Conveyor 11 runs transversely below the exits of chutes 12 and comprises a pair of chains 15 on two pairs of sprockets, one of which is shown at 16 in Figure 2. Upper rails 17 and lower rails 18 are provided for the upper and lower flights of the conveyor respectively, these rails being supported by a frame 19. Channelshaped members 21 extend between chains 15 at regular intervals, these members supporting slats 22 which extend across the conveyor. Bars generally indicated at 23 of energy-absorbent and resilient material are secured to slats22 These bars are of rectangular cross-sectional shape and are in contiguous relation on the upper and lower flights of the conveyor, being slightly separated from each other as the conveyor goes around the sprockets, as seen in Figure 2. Although the bars may be fabricated of various materials having energy-absorbent and resilient properties, a suitable material has been found to be a foamed plastic bearing the trademark Polyfoam and manufactured by the General Tire and Rubber Company, Marion, Indiana. Instead of each bar being composed of a single material, upper and lower layers are preferably combined so as to achieve optimum energy absorption. In particular, each bar 23 comprises an upper layer 24 of one form of Polyfoam having relatively low hysteresis, and a lower layer 25 of another form of Polyfoam having a higher hysteresis. With this arrangement, layers 24 of the bars will serve to initally decelerate the bars, whereas layers 25 will have the primary energy-absorbing functio t In order to increase the energy-absorbing properties of the conveyor as well as to protect the surfaces of bars 23, canvas sheets 26 are provided, each sheet being associated with a bar and being secured to the lower forward edge of the bar as indicated at 27. Each sheet of canvas extends upwardly on the forward side of the bar and across the top thereof. A receiving platform or chute 28 is located at the forward end of conveyor 11 in order to receive packages discharged therefrom. A roller 29 may be provided on the end of platform 28 to prevent wear on canvas sheets 26.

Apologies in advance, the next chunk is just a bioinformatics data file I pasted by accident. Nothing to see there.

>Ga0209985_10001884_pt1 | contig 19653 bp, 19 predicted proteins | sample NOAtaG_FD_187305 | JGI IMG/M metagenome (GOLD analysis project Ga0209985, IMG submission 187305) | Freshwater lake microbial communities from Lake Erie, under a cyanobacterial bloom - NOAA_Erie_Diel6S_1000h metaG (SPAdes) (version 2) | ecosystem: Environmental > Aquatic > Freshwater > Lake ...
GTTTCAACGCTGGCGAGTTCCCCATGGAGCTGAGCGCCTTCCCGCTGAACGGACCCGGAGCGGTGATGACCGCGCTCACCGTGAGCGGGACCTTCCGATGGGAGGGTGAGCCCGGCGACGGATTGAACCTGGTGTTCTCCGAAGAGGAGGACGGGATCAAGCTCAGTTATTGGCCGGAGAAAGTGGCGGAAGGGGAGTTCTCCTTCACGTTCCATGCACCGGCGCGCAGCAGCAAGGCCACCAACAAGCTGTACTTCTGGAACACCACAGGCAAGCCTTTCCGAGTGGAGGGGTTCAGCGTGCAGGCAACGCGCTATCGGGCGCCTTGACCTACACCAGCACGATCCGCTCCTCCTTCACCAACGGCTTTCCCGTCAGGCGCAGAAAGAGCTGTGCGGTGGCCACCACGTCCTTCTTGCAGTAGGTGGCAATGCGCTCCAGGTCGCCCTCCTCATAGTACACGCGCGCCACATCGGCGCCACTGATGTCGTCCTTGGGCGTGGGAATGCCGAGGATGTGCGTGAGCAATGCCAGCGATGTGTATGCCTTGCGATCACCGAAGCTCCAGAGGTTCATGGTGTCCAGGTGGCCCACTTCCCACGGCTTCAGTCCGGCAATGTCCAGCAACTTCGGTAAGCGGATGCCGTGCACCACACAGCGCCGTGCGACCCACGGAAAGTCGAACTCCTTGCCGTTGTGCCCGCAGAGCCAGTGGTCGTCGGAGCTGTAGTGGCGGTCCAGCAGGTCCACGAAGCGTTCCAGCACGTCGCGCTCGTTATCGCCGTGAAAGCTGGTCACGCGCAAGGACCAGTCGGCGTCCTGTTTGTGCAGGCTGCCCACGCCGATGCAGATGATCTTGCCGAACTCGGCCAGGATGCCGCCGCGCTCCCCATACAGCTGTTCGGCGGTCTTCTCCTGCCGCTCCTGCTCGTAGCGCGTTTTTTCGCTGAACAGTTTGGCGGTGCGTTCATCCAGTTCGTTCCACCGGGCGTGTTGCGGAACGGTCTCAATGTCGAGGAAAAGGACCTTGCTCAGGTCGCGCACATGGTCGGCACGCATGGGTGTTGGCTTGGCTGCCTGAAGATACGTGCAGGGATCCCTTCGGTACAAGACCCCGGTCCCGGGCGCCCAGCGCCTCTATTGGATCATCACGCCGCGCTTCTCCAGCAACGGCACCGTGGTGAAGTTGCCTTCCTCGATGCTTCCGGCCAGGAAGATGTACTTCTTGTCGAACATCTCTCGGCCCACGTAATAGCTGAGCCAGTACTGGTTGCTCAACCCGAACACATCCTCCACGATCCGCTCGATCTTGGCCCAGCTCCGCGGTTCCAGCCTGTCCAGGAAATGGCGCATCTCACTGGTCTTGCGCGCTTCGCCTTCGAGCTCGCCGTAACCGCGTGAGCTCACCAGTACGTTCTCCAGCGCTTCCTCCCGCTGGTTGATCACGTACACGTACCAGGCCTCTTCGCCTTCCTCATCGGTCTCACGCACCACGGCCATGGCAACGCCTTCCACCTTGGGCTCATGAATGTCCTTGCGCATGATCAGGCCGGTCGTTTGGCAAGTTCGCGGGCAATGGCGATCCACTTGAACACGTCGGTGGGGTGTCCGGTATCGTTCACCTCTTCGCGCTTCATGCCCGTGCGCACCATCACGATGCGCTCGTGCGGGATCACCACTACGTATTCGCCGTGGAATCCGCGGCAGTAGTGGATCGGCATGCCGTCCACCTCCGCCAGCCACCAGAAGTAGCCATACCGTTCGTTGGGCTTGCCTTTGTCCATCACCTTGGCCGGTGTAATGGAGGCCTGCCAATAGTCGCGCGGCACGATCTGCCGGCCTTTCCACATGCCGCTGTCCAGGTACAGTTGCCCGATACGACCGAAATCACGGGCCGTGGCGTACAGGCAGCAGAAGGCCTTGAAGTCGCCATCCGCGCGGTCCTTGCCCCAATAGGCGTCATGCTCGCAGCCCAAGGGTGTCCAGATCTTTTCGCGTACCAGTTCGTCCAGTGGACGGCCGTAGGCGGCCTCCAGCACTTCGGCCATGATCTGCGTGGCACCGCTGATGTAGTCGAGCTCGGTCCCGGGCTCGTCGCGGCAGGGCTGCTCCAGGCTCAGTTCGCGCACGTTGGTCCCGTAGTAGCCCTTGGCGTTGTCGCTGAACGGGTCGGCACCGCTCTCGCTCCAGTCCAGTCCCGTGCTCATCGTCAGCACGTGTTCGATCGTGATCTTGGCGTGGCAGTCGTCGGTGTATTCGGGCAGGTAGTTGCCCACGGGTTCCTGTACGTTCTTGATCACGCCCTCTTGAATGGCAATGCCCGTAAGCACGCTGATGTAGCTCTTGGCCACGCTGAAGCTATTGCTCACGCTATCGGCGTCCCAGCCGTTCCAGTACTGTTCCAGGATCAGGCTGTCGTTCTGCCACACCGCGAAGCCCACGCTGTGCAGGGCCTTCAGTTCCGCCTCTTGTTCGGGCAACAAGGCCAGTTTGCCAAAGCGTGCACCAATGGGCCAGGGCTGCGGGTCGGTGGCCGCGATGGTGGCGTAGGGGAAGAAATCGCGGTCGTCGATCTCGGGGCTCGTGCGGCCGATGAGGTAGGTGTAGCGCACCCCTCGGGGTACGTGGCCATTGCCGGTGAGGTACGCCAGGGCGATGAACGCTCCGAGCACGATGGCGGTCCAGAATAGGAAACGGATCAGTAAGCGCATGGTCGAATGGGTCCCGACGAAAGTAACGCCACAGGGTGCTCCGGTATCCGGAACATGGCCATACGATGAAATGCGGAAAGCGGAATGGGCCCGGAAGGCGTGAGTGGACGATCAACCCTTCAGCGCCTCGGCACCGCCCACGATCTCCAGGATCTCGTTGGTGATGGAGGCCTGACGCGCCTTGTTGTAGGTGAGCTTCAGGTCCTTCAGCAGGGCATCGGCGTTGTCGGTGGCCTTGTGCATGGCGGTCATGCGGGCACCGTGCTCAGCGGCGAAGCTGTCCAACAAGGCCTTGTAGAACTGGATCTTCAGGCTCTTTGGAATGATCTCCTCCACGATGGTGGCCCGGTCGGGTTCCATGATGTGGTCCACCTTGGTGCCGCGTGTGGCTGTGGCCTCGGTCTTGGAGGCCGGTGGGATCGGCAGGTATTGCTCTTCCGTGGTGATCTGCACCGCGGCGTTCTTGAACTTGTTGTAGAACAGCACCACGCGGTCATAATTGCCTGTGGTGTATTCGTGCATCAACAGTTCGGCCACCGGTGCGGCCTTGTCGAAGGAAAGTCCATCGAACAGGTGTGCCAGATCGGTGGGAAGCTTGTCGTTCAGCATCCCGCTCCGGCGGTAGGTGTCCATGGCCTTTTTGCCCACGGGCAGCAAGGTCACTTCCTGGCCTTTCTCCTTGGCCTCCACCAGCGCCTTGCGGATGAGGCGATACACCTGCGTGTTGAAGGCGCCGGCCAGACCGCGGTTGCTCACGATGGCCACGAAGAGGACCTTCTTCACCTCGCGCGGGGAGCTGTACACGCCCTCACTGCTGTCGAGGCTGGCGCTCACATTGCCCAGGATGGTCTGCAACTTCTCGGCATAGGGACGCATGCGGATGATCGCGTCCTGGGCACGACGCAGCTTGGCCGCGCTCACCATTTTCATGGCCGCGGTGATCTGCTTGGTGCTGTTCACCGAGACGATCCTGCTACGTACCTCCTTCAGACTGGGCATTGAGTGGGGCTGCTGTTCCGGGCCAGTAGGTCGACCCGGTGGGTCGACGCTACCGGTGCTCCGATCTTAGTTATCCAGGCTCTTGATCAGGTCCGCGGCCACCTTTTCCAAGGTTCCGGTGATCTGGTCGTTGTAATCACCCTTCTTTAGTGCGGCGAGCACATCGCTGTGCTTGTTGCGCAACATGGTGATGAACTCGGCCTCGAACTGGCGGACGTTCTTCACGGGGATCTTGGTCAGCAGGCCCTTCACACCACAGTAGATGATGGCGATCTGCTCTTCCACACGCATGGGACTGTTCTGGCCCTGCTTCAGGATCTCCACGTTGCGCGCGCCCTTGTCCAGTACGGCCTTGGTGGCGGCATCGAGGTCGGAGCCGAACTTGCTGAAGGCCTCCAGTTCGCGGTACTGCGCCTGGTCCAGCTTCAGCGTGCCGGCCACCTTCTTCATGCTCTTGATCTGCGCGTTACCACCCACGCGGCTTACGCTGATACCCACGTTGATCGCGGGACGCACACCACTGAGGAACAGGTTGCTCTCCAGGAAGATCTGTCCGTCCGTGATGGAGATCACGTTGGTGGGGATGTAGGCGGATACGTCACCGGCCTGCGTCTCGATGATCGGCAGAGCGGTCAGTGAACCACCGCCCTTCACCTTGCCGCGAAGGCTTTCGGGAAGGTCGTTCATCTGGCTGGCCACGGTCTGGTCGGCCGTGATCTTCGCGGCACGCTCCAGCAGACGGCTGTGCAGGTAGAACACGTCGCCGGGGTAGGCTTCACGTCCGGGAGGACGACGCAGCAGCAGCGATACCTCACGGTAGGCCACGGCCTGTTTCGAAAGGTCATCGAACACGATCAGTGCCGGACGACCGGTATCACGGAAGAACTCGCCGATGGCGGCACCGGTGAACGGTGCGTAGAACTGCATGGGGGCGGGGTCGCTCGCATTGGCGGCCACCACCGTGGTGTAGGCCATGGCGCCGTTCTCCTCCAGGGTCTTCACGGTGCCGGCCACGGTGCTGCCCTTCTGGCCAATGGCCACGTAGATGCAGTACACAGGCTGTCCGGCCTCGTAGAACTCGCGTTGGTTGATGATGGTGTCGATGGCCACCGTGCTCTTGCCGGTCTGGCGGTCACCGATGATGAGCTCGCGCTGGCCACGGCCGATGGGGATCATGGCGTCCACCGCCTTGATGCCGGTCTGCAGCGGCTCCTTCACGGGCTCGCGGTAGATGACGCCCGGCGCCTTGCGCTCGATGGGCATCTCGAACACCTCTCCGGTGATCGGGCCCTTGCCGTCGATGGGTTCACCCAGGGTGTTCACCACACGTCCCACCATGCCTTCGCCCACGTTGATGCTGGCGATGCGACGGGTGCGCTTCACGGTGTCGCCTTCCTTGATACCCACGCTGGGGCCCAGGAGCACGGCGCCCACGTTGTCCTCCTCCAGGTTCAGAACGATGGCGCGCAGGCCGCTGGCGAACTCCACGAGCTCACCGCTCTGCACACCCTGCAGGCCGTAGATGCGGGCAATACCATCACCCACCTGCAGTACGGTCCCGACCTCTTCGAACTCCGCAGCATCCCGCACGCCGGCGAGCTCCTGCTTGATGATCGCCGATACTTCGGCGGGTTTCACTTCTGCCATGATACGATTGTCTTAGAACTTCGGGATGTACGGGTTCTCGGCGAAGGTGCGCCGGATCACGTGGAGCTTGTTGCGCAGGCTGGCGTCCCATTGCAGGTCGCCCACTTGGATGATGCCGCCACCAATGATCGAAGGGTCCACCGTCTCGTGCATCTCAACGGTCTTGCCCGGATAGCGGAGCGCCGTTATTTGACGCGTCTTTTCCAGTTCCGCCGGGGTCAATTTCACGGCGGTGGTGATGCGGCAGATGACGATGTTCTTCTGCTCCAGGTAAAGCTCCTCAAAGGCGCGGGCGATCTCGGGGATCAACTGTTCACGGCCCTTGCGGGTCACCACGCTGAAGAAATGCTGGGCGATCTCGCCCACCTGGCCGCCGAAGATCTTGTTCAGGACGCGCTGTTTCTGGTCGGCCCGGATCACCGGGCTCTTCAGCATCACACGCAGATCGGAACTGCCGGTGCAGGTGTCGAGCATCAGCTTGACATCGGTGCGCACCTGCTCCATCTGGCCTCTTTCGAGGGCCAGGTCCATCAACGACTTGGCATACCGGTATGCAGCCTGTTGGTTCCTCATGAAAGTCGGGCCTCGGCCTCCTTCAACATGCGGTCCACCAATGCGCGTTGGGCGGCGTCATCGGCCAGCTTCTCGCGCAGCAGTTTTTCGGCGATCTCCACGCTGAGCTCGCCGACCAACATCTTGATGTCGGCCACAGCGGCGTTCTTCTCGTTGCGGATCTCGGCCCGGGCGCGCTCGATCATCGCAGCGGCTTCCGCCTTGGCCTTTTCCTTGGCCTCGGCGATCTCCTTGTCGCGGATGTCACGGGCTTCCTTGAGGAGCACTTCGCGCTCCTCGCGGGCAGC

In operation, cross conveyor 11 will be driven by any appropriate power source (not shown) and cartons 13 will be discharged from chutes 12 onto conveyor 11 by operation of gates 14. As each carton is released, it will drop until it strikes one or more bars 23 covered by canvas sheet-s 26, and will then come to rest on conveyor 11. It has been found in practice that cartons 13 may be dropped from a considerable height which would ordinarily result in damage or breakage if a conventional cross conveyor, such as a belt, were used. Because of the novel construction of cross conveyor 11, such damage or breakage will be avoided and the packages will be discharged in an orderly fashion onto platform 28.

It will be noted that as the'conveyor moves, canvas sheets 26 will hang down between bars 23 along the lower flight of the conveyor, and will automatically be returned to their normal position as the bars return to their upper flight.

While it will be apparent that-the embodiment ofthe invention herein disclosed is well calculated to fulfill the objects of the invention, it will be appreciated that the invention is susceptible to modification, variations and change without departing from the proper scope or fair meaning of the subjoined claims.

What is claimed is:

1. In a conveyor, an endless looped member having upper and lower flights, a plurality of bars of energyabsor-bent resilient material secured in closely adjacent relation to the outside of said member and extending transversely to the direction of movement thereof, and a plurality of canvas sheets associated with said bars, each of said sheets being secured adjacent the lower forward edge of its associated bar and extending upwardly and across the outer surface of said bar.

2. In a system for storing and dispensing merchandise, a plurality of merchanise storage chutes in vertically spaced relation, means associated with each chute for selectively dispensing merchandise therefrom, a conveyor below the discharge ends of said chutes, said conveyor comprising a pair of endless looped chains in spaced parallel relation and having upper and lower flights, upper and lower rails for supporting said chains, a plurality of slats secured to and extending between said chains, a plurality of bars of energy-absorbent resilient material secured to the outsides of said slats and in closely adjacent relation, and a plurality of canvas sheets associated with said bars, each of said sheets being secured adjacent the lower forward edge of its associated bar and extending over the outer surface of said bar.